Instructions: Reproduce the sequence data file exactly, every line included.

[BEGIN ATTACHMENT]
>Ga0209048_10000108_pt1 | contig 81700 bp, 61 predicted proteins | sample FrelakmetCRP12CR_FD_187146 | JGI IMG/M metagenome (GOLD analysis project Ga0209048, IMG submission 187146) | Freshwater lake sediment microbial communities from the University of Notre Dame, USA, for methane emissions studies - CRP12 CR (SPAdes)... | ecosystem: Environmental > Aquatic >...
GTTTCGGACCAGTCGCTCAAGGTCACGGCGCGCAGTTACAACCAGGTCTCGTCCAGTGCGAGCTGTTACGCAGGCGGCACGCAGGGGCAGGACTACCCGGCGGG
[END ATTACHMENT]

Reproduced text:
>Ga0209048_10000108_pt1 | contig 81700 bp, 61 predicted proteins | sample FrelakmetCRP12CR_FD_187146 | JGI IMG/M metagenome (GOLD analysis project Ga0209048, IMG submission 187146) | Freshwater lake sediment microbial communities from the University of Notre Dame, USA, for methane emissions studies - CRP12 CR (SPAdes)... | ecosystem: Environmental > Aquatic >...
GTTTCGGACCAGTCGCTCAAGGTCACGGCGCGCAGTTACAACCAGGTCTCGTCCAGTGCGAGCTGTTACGCAGGCGGCACGCAGGGGCAGGACTACCCGGCGGG